You don’t see this often: A Chicago public school graduate running the Chicago Public Schools.
And you almost never see this: A CPS top boss (or a mayor or governor, for that matter) who sends his or her own kids to the public schools.
It’s a welcome change.
We have never believed it is essential that the CEO of the public schools be homegrown, and where public officials send their own children to school is entirely their business. Local politics should end when it comes to the school choices parents make.
But, that said, the fact that Janice Jackson, who was named acting schools CEO last month, attended Chicago Public Schools from Head Start through high school is no small matter. It is a bonus. It could be inspirational.
Jackson, whose appointment as CEO is expected to be made permanent by the school board later this month, brings deep professional experience to the job. But we can’t help but think that because she came up through CPS in such a personal and immersive way — as a student, parent, teacher and principal — she also brings to the job an intimate perspective that has been sorely missing.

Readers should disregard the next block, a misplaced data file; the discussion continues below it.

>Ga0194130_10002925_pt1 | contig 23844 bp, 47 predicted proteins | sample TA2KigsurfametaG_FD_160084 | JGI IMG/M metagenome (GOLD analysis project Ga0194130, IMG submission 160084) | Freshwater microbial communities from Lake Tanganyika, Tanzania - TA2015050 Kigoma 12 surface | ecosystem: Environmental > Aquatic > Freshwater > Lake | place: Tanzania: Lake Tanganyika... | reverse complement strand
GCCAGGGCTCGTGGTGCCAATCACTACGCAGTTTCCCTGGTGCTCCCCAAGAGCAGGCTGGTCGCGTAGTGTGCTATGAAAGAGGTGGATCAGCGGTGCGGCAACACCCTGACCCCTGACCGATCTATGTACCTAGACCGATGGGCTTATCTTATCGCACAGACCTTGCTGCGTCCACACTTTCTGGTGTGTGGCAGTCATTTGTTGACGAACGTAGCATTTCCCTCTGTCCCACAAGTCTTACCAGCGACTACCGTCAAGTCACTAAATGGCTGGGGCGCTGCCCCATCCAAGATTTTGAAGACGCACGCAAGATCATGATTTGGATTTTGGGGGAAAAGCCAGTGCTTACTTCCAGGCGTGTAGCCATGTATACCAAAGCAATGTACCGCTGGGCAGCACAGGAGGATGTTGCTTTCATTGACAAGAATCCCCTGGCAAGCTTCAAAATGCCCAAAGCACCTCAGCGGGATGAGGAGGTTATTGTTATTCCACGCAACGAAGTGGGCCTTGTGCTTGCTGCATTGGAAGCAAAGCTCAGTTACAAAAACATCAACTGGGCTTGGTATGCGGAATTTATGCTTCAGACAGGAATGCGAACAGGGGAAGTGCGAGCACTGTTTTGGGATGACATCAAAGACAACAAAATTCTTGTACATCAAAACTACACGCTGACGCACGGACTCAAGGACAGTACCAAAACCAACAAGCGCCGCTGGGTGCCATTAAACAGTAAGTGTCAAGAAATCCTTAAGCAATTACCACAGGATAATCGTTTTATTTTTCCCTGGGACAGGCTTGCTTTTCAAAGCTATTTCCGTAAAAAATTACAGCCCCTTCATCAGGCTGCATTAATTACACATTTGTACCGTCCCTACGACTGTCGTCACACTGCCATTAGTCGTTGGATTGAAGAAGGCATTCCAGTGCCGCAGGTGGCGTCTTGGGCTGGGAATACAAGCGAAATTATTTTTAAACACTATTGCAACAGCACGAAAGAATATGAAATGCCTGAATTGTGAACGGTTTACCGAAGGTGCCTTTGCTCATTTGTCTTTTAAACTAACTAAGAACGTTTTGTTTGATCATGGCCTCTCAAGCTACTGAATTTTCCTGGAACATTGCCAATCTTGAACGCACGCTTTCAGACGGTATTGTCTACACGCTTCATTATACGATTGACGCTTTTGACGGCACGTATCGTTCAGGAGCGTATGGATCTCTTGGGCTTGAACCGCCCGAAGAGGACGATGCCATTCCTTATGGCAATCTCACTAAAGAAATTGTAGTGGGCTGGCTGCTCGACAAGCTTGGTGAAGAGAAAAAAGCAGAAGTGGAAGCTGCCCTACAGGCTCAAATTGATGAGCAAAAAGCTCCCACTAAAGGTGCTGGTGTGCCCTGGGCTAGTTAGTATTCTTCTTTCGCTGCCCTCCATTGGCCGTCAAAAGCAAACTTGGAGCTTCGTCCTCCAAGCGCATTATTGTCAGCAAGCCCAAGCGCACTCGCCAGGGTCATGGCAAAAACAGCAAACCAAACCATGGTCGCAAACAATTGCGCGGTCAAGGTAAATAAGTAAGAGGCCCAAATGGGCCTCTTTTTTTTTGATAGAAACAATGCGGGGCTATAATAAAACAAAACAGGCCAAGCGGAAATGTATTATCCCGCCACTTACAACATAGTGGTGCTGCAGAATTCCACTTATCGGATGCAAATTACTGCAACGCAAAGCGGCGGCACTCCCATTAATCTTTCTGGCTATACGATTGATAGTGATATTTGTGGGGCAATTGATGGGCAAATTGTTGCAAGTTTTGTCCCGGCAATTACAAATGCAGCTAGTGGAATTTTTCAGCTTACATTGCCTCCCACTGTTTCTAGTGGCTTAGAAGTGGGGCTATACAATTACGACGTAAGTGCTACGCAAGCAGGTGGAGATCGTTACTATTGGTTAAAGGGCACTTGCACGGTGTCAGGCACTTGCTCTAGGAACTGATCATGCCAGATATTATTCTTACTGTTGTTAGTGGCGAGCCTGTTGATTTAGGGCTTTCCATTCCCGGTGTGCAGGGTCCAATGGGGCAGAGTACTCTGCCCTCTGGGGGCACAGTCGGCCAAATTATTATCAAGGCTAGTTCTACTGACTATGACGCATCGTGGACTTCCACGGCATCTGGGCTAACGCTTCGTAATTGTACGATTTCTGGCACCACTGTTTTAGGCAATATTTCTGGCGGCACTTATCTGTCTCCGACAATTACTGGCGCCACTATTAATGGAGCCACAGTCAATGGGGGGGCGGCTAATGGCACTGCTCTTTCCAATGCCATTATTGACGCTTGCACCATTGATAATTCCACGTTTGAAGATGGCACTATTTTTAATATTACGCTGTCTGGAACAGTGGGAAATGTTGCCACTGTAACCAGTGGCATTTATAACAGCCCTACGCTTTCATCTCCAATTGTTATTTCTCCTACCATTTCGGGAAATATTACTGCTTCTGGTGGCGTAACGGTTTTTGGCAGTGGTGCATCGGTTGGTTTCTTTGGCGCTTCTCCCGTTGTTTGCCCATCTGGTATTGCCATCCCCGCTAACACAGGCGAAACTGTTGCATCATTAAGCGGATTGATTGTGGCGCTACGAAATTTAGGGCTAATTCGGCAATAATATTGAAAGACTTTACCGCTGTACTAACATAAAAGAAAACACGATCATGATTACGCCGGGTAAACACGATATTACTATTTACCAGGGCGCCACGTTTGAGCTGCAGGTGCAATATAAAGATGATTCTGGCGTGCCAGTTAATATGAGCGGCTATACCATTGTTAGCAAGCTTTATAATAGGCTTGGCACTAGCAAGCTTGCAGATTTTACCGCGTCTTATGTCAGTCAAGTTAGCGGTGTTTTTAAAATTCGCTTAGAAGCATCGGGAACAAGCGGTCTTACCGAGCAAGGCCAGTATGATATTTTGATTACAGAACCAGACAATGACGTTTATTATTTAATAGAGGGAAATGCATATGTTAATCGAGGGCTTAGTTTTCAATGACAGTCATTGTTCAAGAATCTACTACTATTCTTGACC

Jackson replaces Forrest Claypool, who resigned as CEO last month after getting caught up in a minor ethics scandal. We respect Claypool, who has always been unafraid to make tough financial decisions to shape up public agencies, and we thought he was a good choice three years ago to run the schools.
But Claypool was helicoptered in, while Jackson climbed her way up, and in that lies all the difference. Claypool was a technician, a hired gun. Jackson is an educator, with a doctorate from the University of Illinois, and completely homegrown.
When Jackson visits children in a school, you can bet she sees her younger self. She attended Cook Elementary School and Hyde Park High School.
When she talks to CPS parents, she’s a CPS parent, too. When she talks to teachers, they know she once taught at South Shore Community Academy School. When she talks to principals, they know she was a principal at two other high schools.
CPS continues to face enormous financial and educational challenges, even as enrollment declines. We’ll just have to see how well Jackson, who previously was chief education officer, handles it all.
But she’s got the chops, and we wish her well.
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